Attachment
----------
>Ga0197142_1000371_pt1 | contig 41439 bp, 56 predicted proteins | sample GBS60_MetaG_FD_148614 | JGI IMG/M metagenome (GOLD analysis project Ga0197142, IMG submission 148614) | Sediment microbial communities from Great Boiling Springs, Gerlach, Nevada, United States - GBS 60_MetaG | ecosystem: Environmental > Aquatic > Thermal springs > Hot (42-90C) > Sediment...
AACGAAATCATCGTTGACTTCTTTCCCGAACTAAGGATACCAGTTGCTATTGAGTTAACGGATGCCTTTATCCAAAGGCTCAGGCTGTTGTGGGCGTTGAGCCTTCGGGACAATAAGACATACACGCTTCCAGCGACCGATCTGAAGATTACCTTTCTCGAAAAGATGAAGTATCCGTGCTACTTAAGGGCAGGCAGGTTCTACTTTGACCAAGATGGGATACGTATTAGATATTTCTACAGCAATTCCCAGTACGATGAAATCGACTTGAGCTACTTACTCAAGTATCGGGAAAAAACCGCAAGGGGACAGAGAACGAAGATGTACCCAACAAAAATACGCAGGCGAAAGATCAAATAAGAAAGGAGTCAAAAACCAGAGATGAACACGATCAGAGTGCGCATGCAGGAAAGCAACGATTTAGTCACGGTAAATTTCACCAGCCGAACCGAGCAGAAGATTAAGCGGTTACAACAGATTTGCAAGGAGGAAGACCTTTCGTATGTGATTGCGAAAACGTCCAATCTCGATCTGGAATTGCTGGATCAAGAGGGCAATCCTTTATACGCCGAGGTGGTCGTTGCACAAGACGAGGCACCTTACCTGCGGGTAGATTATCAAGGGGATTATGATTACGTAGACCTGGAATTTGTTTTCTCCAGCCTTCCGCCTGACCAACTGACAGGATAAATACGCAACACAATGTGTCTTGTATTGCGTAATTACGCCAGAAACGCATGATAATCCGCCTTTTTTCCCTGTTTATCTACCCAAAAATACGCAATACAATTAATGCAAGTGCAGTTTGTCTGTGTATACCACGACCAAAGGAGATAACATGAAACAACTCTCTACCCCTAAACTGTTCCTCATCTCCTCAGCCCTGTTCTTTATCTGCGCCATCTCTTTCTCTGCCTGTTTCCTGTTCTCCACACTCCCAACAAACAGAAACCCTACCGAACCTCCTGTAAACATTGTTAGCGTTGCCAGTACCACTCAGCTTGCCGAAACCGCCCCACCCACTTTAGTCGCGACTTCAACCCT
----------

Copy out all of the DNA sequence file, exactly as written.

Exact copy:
>Ga0197142_1000371_pt1 | contig 41439 bp, 56 predicted proteins | sample GBS60_MetaG_FD_148614 | JGI IMG/M metagenome (GOLD analysis project Ga0197142, IMG submission 148614) | Sediment microbial communities from Great Boiling Springs, Gerlach, Nevada, United States - GBS 60_MetaG | ecosystem: Environmental > Aquatic > Thermal springs > Hot (42-90C) > Sediment...
AACGAAATCATCGTTGACTTCTTTCCCGAACTAAGGATACCAGTTGCTATTGAGTTAACGGATGCCTTTATCCAAAGGCTCAGGCTGTTGTGGGCGTTGAGCCTTCGGGACAATAAGACATACACGCTTCCAGCGACCGATCTGAAGATTACCTTTCTCGAAAAGATGAAGTATCCGTGCTACTTAAGGGCAGGCAGGTTCTACTTTGACCAAGATGGGATACGTATTAGATATTTCTACAGCAATTCCCAGTACGATGAAATCGACTTGAGCTACTTACTCAAGTATCGGGAAAAAACCGCAAGGGGACAGAGAACGAAGATGTACCCAACAAAAATACGCAGGCGAAAGATCAAATAAGAAAGGAGTCAAAAACCAGAGATGAACACGATCAGAGTGCGCATGCAGGAAAGCAACGATTTAGTCACGGTAAATTTCACCAGCCGAACCGAGCAGAAGATTAAGCGGTTACAACAGATTTGCAAGGAGGAAGACCTTTCGTATGTGATTGCGAAAACGTCCAATCTCGATCTGGAATTGCTGGATCAAGAGGGCAATCCTTTATACGCCGAGGTGGTCGTTGCACAAGACGAGGCACCTTACCTGCGGGTAGATTATCAAGGGGATTATGATTACGTAGACCTGGAATTTGTTTTCTCCAGCCTTCCGCCTGACCAACTGACAGGATAAATACGCAACACAATGTGTCTTGTATTGCGTAATTACGCCAGAAACGCATGATAATCCGCCTTTTTTCCCTGTTTATCTACCCAAAAATACGCAATACAATTAATGCAAGTGCAGTTTGTCTGTGTATACCACGACCAAAGGAGATAACATGAAACAACTCTCTACCCCTAAACTGTTCCTCATCTCCTCAGCCCTGTTCTTTATCTGCGCCATCTCTTTCTCTGCCTGTTTCCTGTTCTCCACACTCCCAACAAACAGAAACCCTACCGAACCTCCTGTAAACATTGTTAGCGTTGCCAGTACCACTCAGCTTGCCGAAACCGCCCCACCCACTTTAGTCGCGACTTCAACCCT